What is a Monarch Station? It is a garden that has multiple Milkweed plants or entire areas set aside for Milkweed. These locations will attract the Monarch Butterfly and they will lay eggs on the plants and the adults will feed on the nectar from the flowers.
So since we write about this stuff, we also have to actually create the things we talk about. This year we lost a very large pine tree that allowed another part of the garden to have much more sun that it had previously.
Here we have planted over 100 Milkweed seedlings from 9 different species. This will help feed the caterpillars we normally get from the garden as in 2010 we had so many caterpillars we used all of our milkweed.
We purchased all of our Milkweed seeds at Butterfly Encounters. Their Milkweed seed is packaged very well and all germinated very quickly.
Prices are good and shipping costs were nominal and all product arrived quickly and in great shape.
We highly recommend this website and their product
The Monarch Butterfly for those of you who do not know, performs one of natures most incredible migrations. The species traveling over 3000 miles to reach their final winter destination. This type of migration is generally left to the birds and mammals. But in the insect world, the Monarch reigns supreme.
West Coast Monarchs begin the migration south from Canada and
Northern California to rest in sights they have selected and adapted to
that has its own perfect micro climate in order to survive the winter.
When I was a boy, it was thought that they all migrated to areas around
Santa Cruz and Monterrey. Now they have found many sights from Fremont
Ca, to Baja. But the numbers of Monarchs each year dwindles.
East coast Monarchs fly from Canada south, laying eggs on Milkweed and that generation flying to valleys in a small section of Mexico. Here habitat destruction is an issue. But the larger issue is that there are not as many returning Monarchs to these locations due to habitat destruction in the north. The generation that makes it to Mexico has never been there before, its location is built into the insects genetic code. In the spring it will fly north and lay eggs on milkweed in the southern United states and these generations will grow into adults and re-populate the north to start the process all over once again in the fall.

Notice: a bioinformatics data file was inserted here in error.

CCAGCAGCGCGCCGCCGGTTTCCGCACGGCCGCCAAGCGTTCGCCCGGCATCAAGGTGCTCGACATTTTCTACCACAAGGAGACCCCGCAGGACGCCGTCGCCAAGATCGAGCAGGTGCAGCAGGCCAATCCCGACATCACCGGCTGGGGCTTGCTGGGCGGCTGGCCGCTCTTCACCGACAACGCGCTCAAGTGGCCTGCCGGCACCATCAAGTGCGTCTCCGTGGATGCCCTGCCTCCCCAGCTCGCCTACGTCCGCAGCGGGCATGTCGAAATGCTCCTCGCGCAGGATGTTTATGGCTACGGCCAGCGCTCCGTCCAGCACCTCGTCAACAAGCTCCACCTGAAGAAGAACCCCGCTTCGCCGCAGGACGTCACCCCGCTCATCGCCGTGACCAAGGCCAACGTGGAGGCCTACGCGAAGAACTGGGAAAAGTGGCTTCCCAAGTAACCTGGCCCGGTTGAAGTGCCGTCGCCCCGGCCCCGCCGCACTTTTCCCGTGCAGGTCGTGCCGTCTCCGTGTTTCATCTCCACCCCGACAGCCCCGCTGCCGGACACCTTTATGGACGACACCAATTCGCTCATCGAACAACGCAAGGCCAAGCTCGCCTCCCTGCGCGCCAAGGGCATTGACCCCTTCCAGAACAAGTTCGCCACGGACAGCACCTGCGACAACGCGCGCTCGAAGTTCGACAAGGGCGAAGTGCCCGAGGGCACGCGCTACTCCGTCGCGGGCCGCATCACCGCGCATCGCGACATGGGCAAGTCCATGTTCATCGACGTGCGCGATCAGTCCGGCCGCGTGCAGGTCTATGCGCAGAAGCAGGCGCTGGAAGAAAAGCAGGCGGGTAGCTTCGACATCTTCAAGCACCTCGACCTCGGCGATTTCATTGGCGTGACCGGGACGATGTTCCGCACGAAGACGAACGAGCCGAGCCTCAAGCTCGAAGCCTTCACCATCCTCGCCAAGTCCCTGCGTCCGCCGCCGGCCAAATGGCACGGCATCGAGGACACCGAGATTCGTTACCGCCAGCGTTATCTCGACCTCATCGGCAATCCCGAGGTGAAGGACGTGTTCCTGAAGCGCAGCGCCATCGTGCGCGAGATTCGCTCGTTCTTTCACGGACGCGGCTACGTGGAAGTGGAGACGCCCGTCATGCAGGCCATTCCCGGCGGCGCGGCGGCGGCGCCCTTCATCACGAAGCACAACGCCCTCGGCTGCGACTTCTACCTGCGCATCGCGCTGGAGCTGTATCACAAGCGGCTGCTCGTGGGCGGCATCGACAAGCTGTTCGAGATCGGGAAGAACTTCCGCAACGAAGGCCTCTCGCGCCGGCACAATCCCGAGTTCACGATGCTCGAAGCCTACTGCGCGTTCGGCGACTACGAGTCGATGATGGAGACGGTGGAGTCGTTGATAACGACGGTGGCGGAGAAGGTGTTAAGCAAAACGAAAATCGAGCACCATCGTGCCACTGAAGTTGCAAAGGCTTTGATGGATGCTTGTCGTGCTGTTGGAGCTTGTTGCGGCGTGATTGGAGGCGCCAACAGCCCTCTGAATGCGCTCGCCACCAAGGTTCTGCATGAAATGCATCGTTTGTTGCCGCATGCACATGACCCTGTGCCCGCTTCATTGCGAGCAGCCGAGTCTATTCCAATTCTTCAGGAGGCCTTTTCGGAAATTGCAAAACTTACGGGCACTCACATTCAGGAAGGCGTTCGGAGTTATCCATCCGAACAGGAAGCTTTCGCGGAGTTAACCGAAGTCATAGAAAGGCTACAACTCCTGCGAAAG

But habitat destruction each year yields smaller amounts of Milkweed species available to the generations that must fly to Mexico or north to start anew. Thus the issue, the Monarch population is dwindling. Here is where the home gardener can help. Luckily, many people are huge fans of butterflies, especially the Monarch Butterfly. And Milkweed, virtually the only plant the Monarch larva eat, is a great addition to the perennial flower garden. Adding just a few can bring the Monarchs and other butterflies into your garden. Milkweed is a great nectar flower and attracts many butterflies that feed on nectar. But only the Monarch Butterfly lays eggs on it for its larva.
Plant dozens of Milkweed and you can easily have hundreds of Monarch Caterpillars. They themselves are incredible. Yellow, Black and White Stripes with two little black hair like appendages on each end of the larva. A magnificent little animal.
The chrysalis is a true work of art. Emerald green with tiny gold dots on a black stem. Turns crystal clear when the butterfly is about to emerge so you can see the entire butterfly prior to its hatching.